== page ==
In every libertarian evolution, we go through a lot of different phases as we discover our core convictions and views. At different points in my ideological journey I’ve identified with labels such as classical liberal, conservative, minarchist, and anarcho-capitalist, and then I got to the point where I stopped worrying about all these nuances and labels and just said, “I’m a libertarian concerned more with promoting libertarian thought and libertarian means than focusing on any particular ideal power structure.” (Is there any ideal anything? If there was, would it always remain ideal?) At the end of the day, looking at issues from the perspective of, “Is there government intervention (bad), or not (good),” while totally agreeable in its implications, I feel it overlooks a great point. It’s a point which I think many more cutting edge libertarian philosophers and economists are starting to see. Our individual lives and ability to make choices regarding that life, and the property we’ve accumulated in that life, are affected by much more than just government. Institutions such as family, religion, etc. all play a role in our ability to make choices regarding our lives, property, and ability to pursue happiness. Appreciating this reality doesn’t imply any consent for the use of force, instead it just recognizes another dimension of the battle for liberty.

This dimension is molding institutions (social norms, laws, family, etc.) in ways that are conducive to a  view that respects an ability for an individual to make choices about their life and property.  This goal does not need force, but instead participation in social discourse through participation in these institutions so they can be reformed from the inside, through education, so others may make voluntary choices that reform these institutions, and through research so that we can learn more about how these institutions can be improved. (Are there better governance or management systems we can voluntarily adopt? What dynamics make successful families work that other families can adopt?)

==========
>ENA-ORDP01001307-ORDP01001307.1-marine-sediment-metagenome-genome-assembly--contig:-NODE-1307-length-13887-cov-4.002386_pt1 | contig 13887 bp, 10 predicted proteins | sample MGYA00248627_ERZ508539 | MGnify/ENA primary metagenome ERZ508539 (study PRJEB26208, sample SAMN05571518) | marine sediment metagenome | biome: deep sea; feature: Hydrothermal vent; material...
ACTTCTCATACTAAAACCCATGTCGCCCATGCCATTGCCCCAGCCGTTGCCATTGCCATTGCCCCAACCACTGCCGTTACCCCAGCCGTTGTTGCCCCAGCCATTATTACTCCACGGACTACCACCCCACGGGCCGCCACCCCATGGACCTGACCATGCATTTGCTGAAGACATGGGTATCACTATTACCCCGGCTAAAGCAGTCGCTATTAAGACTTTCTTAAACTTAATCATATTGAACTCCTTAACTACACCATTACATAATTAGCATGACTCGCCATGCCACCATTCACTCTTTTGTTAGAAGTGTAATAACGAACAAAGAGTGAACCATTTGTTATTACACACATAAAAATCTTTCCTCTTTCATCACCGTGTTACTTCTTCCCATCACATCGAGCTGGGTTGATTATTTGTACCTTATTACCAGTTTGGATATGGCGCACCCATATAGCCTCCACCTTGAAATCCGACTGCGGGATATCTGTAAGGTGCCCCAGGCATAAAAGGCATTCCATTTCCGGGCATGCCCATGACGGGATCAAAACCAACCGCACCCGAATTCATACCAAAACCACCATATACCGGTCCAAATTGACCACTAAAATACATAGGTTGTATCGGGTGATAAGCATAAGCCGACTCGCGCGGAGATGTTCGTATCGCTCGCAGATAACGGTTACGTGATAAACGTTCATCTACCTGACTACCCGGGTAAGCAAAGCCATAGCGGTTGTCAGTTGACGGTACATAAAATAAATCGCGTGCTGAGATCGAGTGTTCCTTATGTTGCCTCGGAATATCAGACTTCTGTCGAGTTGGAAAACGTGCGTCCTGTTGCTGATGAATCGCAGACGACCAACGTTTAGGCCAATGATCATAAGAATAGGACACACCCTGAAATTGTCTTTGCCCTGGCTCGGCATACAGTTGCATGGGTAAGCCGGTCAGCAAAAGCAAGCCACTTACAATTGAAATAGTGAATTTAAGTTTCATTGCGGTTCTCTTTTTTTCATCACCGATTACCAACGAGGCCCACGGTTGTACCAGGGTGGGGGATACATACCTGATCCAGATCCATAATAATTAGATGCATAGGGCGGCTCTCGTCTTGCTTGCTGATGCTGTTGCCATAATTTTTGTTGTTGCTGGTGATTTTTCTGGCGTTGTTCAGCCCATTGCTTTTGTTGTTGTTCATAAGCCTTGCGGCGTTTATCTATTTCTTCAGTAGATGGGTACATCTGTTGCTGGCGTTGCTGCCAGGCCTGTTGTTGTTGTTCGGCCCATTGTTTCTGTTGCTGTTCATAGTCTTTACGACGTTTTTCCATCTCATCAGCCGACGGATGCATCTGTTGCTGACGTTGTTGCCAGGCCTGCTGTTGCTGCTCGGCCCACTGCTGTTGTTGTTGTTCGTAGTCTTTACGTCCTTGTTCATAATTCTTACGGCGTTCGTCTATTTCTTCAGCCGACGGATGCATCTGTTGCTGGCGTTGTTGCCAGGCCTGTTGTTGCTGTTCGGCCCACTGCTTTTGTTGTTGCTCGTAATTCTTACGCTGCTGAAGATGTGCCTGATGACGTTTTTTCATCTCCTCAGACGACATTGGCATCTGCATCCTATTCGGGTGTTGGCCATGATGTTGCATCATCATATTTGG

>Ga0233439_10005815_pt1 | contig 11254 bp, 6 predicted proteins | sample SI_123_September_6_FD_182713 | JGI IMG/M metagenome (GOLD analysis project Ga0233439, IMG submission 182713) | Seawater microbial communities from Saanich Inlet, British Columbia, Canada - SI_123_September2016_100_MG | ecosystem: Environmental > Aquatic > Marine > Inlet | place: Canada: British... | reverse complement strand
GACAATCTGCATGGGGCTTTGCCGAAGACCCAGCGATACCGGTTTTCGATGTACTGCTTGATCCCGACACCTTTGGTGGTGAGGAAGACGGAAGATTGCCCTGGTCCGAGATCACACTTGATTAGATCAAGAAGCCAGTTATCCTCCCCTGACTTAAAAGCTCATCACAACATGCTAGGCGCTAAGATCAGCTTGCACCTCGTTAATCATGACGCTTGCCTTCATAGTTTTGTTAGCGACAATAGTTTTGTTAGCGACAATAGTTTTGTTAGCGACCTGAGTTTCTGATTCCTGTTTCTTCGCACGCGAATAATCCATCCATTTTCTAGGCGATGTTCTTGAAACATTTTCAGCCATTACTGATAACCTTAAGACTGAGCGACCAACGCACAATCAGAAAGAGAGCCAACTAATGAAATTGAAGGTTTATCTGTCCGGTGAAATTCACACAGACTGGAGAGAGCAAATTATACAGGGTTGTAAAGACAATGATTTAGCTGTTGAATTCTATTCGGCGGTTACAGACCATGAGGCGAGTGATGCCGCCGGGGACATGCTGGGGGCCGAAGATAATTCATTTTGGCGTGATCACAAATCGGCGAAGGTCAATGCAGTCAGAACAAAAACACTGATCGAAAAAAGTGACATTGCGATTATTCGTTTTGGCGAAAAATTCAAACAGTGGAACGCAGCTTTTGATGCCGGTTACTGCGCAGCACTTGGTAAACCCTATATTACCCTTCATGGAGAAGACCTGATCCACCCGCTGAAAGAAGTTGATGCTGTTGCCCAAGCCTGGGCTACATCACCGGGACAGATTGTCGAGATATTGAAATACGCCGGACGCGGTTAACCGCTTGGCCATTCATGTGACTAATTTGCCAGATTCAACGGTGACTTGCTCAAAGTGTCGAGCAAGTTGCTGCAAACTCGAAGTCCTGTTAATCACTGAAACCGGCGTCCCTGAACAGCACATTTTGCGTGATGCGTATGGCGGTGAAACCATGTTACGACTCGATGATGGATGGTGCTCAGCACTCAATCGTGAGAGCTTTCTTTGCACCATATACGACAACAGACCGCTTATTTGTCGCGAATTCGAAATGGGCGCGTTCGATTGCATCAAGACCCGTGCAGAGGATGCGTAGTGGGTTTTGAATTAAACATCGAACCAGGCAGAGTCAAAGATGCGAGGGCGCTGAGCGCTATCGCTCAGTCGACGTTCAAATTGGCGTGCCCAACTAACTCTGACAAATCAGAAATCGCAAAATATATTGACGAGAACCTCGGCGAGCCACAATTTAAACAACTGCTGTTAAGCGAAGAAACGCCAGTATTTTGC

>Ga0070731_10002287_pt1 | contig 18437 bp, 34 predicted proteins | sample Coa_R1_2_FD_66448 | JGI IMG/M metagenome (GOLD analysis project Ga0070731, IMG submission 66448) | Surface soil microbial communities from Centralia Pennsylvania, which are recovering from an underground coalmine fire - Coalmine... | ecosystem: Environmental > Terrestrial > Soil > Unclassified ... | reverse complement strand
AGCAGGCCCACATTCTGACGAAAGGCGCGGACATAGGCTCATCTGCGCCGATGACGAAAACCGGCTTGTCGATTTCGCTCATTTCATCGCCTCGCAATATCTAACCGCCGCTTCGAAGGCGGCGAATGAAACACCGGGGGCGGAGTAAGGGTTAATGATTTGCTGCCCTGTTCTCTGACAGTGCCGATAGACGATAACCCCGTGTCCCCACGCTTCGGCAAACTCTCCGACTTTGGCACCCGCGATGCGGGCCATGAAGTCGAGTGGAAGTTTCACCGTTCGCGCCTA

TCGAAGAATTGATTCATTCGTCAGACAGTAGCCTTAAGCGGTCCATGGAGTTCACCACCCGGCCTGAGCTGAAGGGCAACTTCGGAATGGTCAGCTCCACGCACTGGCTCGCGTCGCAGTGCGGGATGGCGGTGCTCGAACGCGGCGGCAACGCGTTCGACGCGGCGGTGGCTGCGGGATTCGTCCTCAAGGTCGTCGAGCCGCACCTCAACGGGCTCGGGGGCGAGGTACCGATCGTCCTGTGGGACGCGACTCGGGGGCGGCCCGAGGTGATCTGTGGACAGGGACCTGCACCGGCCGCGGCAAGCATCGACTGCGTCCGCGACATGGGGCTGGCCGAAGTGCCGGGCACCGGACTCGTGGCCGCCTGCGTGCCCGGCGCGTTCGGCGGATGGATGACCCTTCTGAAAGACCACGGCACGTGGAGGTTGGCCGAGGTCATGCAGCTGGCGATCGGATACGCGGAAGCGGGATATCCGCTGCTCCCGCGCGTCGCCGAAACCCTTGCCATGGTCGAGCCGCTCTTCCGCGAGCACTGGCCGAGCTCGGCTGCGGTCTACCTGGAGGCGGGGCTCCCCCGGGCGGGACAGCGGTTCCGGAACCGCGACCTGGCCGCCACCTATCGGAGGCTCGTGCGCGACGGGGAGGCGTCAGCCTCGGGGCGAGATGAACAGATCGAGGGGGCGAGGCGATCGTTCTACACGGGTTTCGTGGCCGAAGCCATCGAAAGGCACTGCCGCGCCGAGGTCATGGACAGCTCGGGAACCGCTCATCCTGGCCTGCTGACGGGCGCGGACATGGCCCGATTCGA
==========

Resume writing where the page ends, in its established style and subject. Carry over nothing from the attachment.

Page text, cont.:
In helping understand what reforms and institutions are liberty friendly, I’ve defined four characteristics of institutions that are liberty friendly and liberty hostile (notice how government often encompasses many of these features in the latter category):

Open (Friendly) vs. Closed (hostile): an open institution has very low barriers to participation. Due to this, the market/choice mechanism allows the institution to evolve. A closed institution has high barriers to entry which limits participation, giving the participants an over sized share of power in the institution which they often use to keep others out, slowing down its ability to evolve with other institutions.

Dynamic (Friendly) vs. Static (hostile): a dynamic institution has the flexibility to evolve with changing situations and circumstances while a static institution does not. This eventually will lead to its fighting liberty to protect itself from becoming obsolete.

Transparent (friendly) vs. Opaque (hostile): An institution that is transparent and allows a more free flow of information will enable people to make better choices. While an opaque institution hides information, often not allowing individuals to make proper assessments and choices of different situations (think the NSA).

Voluntary (Friendly) vs. Compulsory (hostile): A voluntary institution has a better feedback mechanism in peoples choices to determine if it’s providing value. A compulsory does not have this mechanism at all, which often leads to the development of the other three hostile characteristics.

So, to make the world more liberty friendly, as libertarians we should discuss how to make institutions more libertarian friendly and take the appropriate non-coercive methods to achieve these reforms.

A Discussion of the Civil Right Act of 1964

by Alex Merced